Japanese-Made Goods to Upgrade Your Life With

Philadelphia's most exciting Japanese design destination, Rikumo, has just gone through a major expansion. Owners Yuka and Kaz Morihata show us around their ambitious new concept shop and select their five favorite pieces right now. Let's take a look!

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When Tokyo natives Yuka and Kaz Morihata opened Rikumo in Philadelphia in 2010, they wanted to create a store that exclusively showcased the expert Japanese craftsmanship they grew up with. Their nuanced philosophy puts the spotlight on items either made in Japan or created by a Japanese designer. "We really look for artists that are reworking a Japanese crafting technique and updating it in a creative way for the 21st-century," says Yuka. "We want to represent the Japan of today."

Soothing sounds from the store's water basin make shopping a meditative experience.
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With a recent upgrade to a bigger space in Philadelphia's Center City neighborhood, the Morihatas are taking a major step forward. "We were experiencing a lot of growth, and felt it was a good time to experiment," says Yuka. Their expanded location was more than just a chance to broaden the retail space. It has given the couple the opportunity to orchestrate the community-oriented programming they've always envisioned. Along with the retail space, the store is now split into two additional sections: a tea bar, where staff can connect with customers, and a "knowledge zone," where shoppers can peruse Rikumo's library, filled with books on Japanese design, art, and history.

Warning: You may spend hours slowly making your way through this beautiful space.
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Another new goal at the shop is to nurture the Japanese design community in America. This month Rikumo launches a "Local Picks" section to highlight products made in America by either a Japanese designer, or in collaboration with one. The store also hosts monthly workshops and artist lectures—whether that's a photography series on architecture in Tokyo, or gardening tutorials led by the team at Shofuso, a 17th century-style Japanese house and garden in Philadelphia's West Fairmount Park.

Here, Yuka shares five of her favorite pieces in the shop right now.

Aile Towels

Towels by Aile, $15–71, rikumo.com.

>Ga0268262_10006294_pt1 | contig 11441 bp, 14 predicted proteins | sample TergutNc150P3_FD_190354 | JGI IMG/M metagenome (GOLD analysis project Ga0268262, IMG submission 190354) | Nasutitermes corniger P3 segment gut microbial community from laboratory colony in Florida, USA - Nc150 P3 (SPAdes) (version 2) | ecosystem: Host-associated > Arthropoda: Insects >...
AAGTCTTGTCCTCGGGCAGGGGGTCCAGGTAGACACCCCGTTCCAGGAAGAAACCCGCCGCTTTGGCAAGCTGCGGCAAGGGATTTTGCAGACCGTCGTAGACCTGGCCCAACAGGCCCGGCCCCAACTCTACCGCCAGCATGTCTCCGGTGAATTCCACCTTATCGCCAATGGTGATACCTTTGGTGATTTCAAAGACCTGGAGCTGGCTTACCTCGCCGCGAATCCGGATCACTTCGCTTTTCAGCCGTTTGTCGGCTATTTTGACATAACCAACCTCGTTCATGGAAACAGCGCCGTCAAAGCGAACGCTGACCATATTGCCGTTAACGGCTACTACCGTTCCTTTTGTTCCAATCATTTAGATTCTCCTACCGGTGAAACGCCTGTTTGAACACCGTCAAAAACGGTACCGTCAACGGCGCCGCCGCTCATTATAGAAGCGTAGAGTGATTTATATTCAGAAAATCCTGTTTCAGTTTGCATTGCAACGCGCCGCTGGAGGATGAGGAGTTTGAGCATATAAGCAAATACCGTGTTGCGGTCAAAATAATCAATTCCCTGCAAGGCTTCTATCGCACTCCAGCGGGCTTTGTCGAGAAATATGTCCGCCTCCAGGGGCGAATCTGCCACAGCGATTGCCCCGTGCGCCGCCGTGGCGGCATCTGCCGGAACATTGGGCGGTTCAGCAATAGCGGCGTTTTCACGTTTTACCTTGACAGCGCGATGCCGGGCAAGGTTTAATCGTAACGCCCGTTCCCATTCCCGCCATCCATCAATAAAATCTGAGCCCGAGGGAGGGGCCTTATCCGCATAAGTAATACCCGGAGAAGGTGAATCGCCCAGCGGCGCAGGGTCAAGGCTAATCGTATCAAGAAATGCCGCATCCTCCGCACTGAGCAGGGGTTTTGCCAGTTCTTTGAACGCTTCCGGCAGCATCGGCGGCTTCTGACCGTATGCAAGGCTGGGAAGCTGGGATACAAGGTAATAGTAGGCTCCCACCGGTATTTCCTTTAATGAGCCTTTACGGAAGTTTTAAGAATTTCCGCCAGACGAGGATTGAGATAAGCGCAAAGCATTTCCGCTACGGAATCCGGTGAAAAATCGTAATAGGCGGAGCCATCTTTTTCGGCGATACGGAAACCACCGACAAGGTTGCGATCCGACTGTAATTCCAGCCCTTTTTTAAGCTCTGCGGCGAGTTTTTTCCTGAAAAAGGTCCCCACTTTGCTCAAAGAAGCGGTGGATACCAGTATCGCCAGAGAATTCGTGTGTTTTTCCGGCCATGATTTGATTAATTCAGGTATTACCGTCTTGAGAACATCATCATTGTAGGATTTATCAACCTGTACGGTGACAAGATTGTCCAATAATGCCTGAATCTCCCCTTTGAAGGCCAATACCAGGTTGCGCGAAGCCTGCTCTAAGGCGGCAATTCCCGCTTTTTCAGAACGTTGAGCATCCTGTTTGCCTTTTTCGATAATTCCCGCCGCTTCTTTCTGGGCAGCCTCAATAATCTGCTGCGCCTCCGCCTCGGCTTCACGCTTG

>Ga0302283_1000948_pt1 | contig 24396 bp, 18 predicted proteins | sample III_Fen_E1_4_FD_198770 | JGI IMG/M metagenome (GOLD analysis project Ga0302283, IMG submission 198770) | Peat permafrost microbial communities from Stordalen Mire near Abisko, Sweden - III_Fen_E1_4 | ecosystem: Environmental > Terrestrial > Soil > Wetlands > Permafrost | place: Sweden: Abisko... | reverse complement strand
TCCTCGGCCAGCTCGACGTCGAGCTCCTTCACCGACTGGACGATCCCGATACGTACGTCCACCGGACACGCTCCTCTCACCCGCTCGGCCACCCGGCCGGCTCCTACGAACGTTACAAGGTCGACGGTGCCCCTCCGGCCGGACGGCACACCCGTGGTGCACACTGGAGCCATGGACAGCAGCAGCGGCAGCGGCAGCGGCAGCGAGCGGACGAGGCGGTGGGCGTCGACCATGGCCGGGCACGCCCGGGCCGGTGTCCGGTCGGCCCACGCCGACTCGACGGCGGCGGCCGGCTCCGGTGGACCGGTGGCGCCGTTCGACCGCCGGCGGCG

"Towels are some of our most popular items, and this is a new style we're introducing this month. Japanese towels are compact in comparison to American styles, but they're incredibly absorbent and come in amazing textures. The Aile towel is made from 100% cotton and feels almost like cashmere on your skin."

Tsumiki Stacking Blocks

Stacking Blocks by Tsumiki, $75, rikumo.com.

"These blocks are part of Rikumo Kid, a children's line we just launched in May. They're made from cedar wood and can be stacked and arranged on top of each other to make all sorts of shapes. These blocks really let kids be creative and invent forms, animals—anything they imagine. They're designed by Kengo Kuma, a great Japanese architect who is designing the Tokyo Olympic Stadium."

Organic Asatsuyu Loose Leaf Green Tea

Loose Leaf Green Tea, $40, rikumo.com.

"Last year we introduced our own brand of organic green teas, which are made in Kirishima, Japan. They're USDA and JAS-certified organic—a more difficult rating to get than USDA, actually. Asatsuyu is one of our most complex green teas—it feels more like a strong broth than a regular tea drink. You have to take your time with it, savor it."

Sasawashi Room Shoes

Sasawashi Room Shoes, $67, rikumo.com.

"These shoes are made from sasawashi fabric, a lightweight, super absorbent textile that is made from washi paper and kumazasa plant flakes (a natural deodorizer). Room shoes are very common in Japan, and these are super breathable so they're great for the summer."

Yoko Yano Jewelry

Yoko Yano Jewelry, $105-350, rikumo.com.

"Yoko Yano is a jewelry artist based in Nagoya. Her work is made entirely from glass and inspired by natural forms. Every piece is made by hand. We discovered her in Japan and brought her pieces to the U.S. very early on—her work is so amazing."

For more about Rikumo, see rikumo.com.

Know someone obsessed with Japanese design? Let them know about Rikumo!

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